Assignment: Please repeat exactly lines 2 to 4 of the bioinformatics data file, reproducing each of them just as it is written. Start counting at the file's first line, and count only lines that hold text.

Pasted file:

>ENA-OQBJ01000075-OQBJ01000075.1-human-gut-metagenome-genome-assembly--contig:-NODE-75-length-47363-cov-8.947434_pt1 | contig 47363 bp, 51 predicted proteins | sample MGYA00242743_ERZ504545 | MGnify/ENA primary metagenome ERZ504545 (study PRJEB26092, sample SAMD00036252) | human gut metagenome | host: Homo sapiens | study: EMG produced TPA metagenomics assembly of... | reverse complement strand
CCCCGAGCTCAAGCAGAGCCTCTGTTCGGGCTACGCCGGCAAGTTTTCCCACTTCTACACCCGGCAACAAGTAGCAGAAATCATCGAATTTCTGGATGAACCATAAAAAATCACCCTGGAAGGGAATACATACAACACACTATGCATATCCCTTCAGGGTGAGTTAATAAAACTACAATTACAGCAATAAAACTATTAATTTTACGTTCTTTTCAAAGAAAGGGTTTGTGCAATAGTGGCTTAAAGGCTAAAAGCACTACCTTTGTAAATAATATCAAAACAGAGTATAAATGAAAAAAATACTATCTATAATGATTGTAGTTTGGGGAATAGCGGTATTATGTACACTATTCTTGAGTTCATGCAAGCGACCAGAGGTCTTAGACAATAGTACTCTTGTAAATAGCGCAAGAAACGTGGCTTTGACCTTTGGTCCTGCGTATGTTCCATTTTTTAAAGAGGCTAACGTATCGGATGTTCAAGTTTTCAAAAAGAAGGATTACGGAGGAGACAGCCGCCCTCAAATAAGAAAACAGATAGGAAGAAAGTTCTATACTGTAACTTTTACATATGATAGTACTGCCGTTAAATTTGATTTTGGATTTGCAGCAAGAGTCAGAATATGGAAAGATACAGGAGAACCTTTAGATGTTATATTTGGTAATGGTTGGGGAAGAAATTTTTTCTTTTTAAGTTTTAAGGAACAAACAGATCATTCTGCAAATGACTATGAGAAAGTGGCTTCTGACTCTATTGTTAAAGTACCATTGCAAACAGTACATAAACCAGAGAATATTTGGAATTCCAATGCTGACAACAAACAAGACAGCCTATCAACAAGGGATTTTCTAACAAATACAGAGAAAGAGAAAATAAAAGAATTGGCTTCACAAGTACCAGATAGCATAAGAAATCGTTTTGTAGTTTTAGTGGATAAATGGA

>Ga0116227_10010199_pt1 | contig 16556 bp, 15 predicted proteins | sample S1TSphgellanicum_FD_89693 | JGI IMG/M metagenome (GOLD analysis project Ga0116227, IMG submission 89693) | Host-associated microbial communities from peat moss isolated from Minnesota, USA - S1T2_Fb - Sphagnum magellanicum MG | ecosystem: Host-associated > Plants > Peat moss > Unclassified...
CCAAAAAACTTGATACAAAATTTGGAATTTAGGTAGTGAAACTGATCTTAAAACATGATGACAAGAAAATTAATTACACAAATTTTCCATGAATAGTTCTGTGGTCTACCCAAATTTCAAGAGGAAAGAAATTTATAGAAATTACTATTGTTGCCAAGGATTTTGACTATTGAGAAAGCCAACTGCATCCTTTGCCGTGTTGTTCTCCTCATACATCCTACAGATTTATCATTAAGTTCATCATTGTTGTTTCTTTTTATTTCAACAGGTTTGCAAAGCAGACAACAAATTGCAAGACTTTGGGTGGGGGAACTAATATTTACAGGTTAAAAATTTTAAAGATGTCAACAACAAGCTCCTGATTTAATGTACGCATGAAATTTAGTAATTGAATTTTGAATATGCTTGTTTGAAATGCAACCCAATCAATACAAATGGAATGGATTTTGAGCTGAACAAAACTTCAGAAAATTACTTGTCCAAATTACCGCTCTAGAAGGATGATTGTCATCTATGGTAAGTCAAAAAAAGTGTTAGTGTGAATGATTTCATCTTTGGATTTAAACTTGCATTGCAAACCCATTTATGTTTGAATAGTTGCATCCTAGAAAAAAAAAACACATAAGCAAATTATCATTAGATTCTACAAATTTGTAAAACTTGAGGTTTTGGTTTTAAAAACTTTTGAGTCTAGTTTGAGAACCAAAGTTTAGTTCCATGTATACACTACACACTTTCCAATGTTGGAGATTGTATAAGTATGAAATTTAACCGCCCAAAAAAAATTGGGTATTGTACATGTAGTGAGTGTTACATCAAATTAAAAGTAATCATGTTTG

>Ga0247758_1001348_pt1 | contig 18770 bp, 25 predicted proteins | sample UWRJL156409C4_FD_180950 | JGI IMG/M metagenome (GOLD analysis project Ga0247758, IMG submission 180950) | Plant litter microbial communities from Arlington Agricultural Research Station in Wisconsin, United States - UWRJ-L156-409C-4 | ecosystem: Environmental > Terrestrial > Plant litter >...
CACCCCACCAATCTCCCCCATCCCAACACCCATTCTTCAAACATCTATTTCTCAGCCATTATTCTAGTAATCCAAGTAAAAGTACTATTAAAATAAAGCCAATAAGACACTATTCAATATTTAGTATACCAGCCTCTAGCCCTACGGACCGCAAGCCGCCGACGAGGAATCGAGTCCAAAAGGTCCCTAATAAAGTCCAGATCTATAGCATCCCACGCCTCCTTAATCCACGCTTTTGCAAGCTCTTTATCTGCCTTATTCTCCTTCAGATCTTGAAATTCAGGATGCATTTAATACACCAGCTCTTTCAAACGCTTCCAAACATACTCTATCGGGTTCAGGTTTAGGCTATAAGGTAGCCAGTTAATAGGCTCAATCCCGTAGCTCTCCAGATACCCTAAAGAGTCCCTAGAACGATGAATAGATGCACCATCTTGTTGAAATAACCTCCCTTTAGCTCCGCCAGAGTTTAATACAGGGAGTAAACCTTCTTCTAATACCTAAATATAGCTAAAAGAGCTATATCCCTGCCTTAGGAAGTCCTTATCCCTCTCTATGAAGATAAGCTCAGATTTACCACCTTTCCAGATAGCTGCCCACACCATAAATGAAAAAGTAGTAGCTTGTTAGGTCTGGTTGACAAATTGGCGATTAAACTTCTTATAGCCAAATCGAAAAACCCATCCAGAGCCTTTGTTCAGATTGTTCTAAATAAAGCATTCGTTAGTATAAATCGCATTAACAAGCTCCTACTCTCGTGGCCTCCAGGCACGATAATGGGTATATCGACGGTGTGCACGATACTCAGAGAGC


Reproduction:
CCCCGAGCTCAAGCAGAGCCTCTGTTCGGGCTACGCCGGCAAGTTTTCCCACTTCTACACCCGGCAACAAGTAGCAGAAATCATCGAATTTCTGGATGAACCATAAAAAATCACCCTGGAAGGGAATACATACAACACACTATGCATATCCCTTCAGGGTGAGTTAATAAAACTACAATTACAGCAATAAAACTATTAATTTTACGTTCTTTTCAAAGAAAGGGTTTGTGCAATAGTGGCTTAAAGGCTAAAAGCACTACCTTTGTAAATAATATCAAAACAGAGTATAAATGAAAAAAATACTATCTATAATGATTGTAGTTTGGGGAATAGCGGTATTATGTACACTATTCTTGAGTTCATGCAAGCGACCAGAGGTCTTAGACAATAGTACTCTTGTAAATAGCGCAAGAAACGTGGCTTTGACCTTTGGTCCTGCGTATGTTCCATTTTTTAAAGAGGCTAACGTATCGGATGTTCAAGTTTTCAAAAAGAAGGATTACGGAGGAGACAGCCGCCCTCAAATAAGAAAACAGATAGGAAGAAAGTTCTATACTGTAACTTTTACATATGATAGTACTGCCGTTAAATTTGATTTTGGATTTGCAGCAAGAGTCAGAATATGGAAAGATACAGGAGAACCTTTAGATGTTATATTTGGTAATGGTTGGGGAAGAAATTTTTTCTTTTTAAGTTTTAAGGAACAAACAGATCATTCTGCAAATGACTATGAGAAAGTGGCTTCTGACTCTATTGTTAAAGTACCATTGCAAACAGTACATAAACCAGAGAATATTTGGAATTCCAATGCTGACAACAAACAAGACAGCCTATCAACAAGGGATTTTCTAACAAATACAGAGAAAGAGAAAATAAAAGAATTGGCTTCACAAGTACCAGATAGCATAAGAAATCGTTTTGTAGTTTTAGTGGATAAATGGA

>Ga0116227_10010199_pt1 | contig 16556 bp, 15 predicted proteins | sample S1TSphgellanicum_FD_89693 | JGI IMG/M metagenome (GOLD analysis project Ga0116227, IMG submission 89693) | Host-associated microbial communities from peat moss isolated from Minnesota, USA - S1T2_Fb - Sphagnum magellanicum MG | ecosystem: Host-associated > Plants > Peat moss > Unclassified...
CCAAAAAACTTGATACAAAATTTGGAATTTAGGTAGTGAAACTGATCTTAAAACATGATGACAAGAAAATTAATTACACAAATTTTCCATGAATAGTTCTGTGGTCTACCCAAATTTCAAGAGGAAAGAAATTTATAGAAATTACTATTGTTGCCAAGGATTTTGACTATTGAGAAAGCCAACTGCATCCTTTGCCGTGTTGTTCTCCTCATACATCCTACAGATTTATCATTAAGTTCATCATTGTTGTTTCTTTTTATTTCAACAGGTTTGCAAAGCAGACAACAAATTGCAAGACTTTGGGTGGGGGAACTAATATTTACAGGTTAAAAATTTTAAAGATGTCAACAACAAGCTCCTGATTTAATGTACGCATGAAATTTAGTAATTGAATTTTGAATATGCTTGTTTGAAATGCAACCCAATCAATACAAATGGAATGGATTTTGAGCTGAACAAAACTTCAGAAAATTACTTGTCCAAATTACCGCTCTAGAAGGATGATTGTCATCTATGGTAAGTCAAAAAAAGTGTTAGTGTGAATGATTTCATCTTTGGATTTAAACTTGCATTGCAAACCCATTTATGTTTGAATAGTTGCATCCTAGAAAAAAAAAACACATAAGCAAATTATCATTAGATTCTACAAATTTGTAAAACTTGAGGTTTTGGTTTTAAAAACTTTTGAGTCTAGTTTGAGAACCAAAGTTTAGTTCCATGTATACACTACACACTTTCCAATGTTGGAGATTGTATAAGTATGAAATTTAACCGCCCAAAAAAAATTGGGTATTGTACATGTAGTGAGTGTTACATCAAATTAAAAGTAATCATGTTTG